A Method To Determine Your Baseline Tempo Range

Technically, Stroke Rate (SR) is in units of strokes per second (or minutes). While Tempo (the settings we use on a Tempo Trainer) is in units of seconds per stroke. Therefore SR = 1/Tempo. Often we will see analysis of elite swimmers given in strokes per minute. It just takes a little conversion to translate the units to whatever discussion you want to have. I will usually give data in terms of Tempo (seconds per stroke) so we have a direct reference to the device we are using.

If you would like the quick-fix, just get in the pool with your Tempo Trainer (TT), set the TT to around 1.40 and start swimming, and keep adjusting the TT faster or slower until the tempo feels ‘normal’ to you.  This assumes you have a TT.

If you do not have a Tempo Trainer a simple way to measure your natural tempo is have someone on deck time you with a split-capable stop watch in the middle of your pool swim. Start swimming your target event in your normal form, and have your deck-friend choose a length in the beginning, middle and toward the end and click the split button every stroke cycle as you swim that length. Look at the splits to get an idea of the average, and then divide by two to get your stroke tempo.

But I highly recommend you get a TT. It’s arguably the best $50 you’ll spend on swim gear.

You will have a range of tempos that feel ‘normal’ to you right now. Typically, your range will have a fast end, for shorter, faster events, and a slow end for longer, slower events. For example: a swimmer might have a normal tempo of 1.00 seconds per stroke for sprinting events, and up to 1.30 for distance.

And of course, you will have different tempos for different strokes styles – your backstroke, breaststroke and butterfly will all have different tempo ranges. As you train SL and Tempo deliberately, your whole tempo range will shift towards faster tempos and those will become the new ‘normal’.

Your measurements on Tempo may vary a little from day to day, event to event, and will vary at different points in your workout, but it will not take long training with a TT to get a confident feel for your normal range.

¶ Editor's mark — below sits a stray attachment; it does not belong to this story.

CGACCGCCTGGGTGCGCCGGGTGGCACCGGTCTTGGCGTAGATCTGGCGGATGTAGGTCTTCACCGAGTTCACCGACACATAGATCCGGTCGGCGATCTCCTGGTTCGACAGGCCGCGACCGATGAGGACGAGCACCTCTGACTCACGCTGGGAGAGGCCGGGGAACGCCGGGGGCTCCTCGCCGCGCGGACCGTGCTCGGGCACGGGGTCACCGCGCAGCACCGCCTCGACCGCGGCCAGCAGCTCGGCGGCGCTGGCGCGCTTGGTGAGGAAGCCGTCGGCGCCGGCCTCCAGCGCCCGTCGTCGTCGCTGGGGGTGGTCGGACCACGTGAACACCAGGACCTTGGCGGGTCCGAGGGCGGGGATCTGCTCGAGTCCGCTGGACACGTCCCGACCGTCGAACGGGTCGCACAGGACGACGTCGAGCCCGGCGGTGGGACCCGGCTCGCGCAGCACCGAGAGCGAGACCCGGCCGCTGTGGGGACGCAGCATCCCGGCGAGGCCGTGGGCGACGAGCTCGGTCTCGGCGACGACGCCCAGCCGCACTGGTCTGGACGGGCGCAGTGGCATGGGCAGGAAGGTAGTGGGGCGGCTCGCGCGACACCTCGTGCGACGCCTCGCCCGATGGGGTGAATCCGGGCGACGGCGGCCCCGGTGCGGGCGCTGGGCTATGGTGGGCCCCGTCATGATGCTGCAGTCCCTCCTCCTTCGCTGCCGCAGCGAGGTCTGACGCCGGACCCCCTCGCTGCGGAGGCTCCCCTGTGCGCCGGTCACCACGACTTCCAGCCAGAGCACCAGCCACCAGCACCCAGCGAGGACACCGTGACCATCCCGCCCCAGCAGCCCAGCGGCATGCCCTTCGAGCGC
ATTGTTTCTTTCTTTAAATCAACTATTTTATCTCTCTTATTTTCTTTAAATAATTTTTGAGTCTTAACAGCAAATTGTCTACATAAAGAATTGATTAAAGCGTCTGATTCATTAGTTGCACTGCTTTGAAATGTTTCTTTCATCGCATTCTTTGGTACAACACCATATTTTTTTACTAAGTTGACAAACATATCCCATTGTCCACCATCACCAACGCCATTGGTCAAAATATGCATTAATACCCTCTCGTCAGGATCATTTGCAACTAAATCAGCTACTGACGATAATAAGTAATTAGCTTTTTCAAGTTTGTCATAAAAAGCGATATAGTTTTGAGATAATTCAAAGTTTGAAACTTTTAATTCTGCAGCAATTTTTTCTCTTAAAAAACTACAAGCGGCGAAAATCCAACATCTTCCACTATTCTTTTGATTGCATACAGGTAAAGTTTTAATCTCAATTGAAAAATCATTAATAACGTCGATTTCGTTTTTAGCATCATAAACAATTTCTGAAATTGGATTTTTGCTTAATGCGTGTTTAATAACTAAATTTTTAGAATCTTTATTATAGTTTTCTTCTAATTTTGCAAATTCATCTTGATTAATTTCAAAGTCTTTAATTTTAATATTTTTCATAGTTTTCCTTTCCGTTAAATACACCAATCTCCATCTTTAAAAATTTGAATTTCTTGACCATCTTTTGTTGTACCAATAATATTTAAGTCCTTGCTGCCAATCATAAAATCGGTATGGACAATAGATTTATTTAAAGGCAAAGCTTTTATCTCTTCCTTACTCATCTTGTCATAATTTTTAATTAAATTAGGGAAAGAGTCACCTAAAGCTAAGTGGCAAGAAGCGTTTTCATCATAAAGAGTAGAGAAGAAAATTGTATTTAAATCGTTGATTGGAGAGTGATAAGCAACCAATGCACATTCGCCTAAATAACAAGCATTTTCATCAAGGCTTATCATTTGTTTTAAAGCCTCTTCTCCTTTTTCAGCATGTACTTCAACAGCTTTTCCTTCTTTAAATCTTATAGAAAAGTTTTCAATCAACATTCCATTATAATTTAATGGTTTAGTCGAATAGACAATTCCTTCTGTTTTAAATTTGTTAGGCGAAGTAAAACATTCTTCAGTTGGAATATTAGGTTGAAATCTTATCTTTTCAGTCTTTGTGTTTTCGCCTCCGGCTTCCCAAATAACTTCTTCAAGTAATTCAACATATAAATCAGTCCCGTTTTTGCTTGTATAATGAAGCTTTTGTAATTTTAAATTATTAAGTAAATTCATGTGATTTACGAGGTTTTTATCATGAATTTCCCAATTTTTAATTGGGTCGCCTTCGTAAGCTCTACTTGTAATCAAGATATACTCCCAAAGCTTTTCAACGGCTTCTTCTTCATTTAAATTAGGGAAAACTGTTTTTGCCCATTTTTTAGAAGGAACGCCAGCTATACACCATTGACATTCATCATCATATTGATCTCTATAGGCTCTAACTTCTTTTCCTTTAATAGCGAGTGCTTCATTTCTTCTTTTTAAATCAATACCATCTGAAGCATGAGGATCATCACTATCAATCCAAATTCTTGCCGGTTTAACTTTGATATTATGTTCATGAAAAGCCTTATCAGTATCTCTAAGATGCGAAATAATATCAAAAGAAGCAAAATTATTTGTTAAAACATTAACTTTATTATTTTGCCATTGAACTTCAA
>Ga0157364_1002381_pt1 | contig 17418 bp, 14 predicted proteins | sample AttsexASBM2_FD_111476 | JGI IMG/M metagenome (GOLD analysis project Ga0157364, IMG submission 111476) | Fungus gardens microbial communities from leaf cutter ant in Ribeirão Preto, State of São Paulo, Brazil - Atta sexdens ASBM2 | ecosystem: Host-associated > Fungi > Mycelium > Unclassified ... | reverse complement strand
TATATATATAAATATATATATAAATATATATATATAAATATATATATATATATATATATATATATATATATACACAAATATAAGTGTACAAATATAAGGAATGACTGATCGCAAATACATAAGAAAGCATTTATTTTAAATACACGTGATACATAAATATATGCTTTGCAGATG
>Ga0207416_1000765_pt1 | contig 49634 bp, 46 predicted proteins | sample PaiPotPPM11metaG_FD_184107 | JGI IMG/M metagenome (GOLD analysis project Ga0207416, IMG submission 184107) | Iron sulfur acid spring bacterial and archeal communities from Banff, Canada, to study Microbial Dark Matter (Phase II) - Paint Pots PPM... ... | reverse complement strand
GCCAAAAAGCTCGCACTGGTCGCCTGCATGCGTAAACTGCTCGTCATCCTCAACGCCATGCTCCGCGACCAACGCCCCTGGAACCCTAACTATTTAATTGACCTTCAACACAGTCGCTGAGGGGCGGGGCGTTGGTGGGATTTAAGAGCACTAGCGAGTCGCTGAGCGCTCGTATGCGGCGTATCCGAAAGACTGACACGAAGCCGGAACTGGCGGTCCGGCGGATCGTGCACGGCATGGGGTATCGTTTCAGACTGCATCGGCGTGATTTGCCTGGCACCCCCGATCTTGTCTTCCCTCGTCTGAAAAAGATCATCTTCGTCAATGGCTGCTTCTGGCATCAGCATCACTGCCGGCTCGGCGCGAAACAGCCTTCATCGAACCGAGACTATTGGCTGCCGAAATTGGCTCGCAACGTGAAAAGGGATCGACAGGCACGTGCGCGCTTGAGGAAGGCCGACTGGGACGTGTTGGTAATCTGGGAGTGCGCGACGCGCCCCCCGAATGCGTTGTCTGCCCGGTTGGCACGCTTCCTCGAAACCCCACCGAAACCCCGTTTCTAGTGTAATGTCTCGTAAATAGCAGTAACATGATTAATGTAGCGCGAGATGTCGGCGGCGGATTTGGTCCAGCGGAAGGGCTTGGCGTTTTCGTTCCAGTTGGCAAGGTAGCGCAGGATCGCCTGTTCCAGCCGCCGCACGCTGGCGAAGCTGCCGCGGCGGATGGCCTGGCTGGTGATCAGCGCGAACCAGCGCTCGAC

If you want a more technical approach try this longer dial-in set…

  • Warm up at least 500 or so. Personally, I really only begin to feel loosened up after about 800.
  • Pick a distance event you intend to train for and swim at that pace by feel for about 200 to settle into your normal pace.
  • Have the TT pre-set to around 1.40, quickly turn it on and slip it under your swim cap, then swim 50 comparing the tempo you were using without the TT on to how it feels now being driven by the beep. If it feels too fast, then click down the speed (right button) 0.05 seconds (5 clicks). If it feels too slow, then click up the speed (left button) 0.05 seconds (5 clicks). Repeat this process until it feels close to ‘normal’ for your pace at this distance.
  • Begin swimming again, at least 100, using the TT at that last tempo. Then after every next 50 make fine tune adjustments of 0.01 or 0.02 seconds up or down (1 click or 2) to dial in the tempo.

Do you have a preferred way to dial-in your tempo range? Please share!

For some professional reference point here are some stats collected by Finis from Atlanta Olympics in ’96, and ’98 World Championships in Perth. Click on the image to get the link for the full pdf file.

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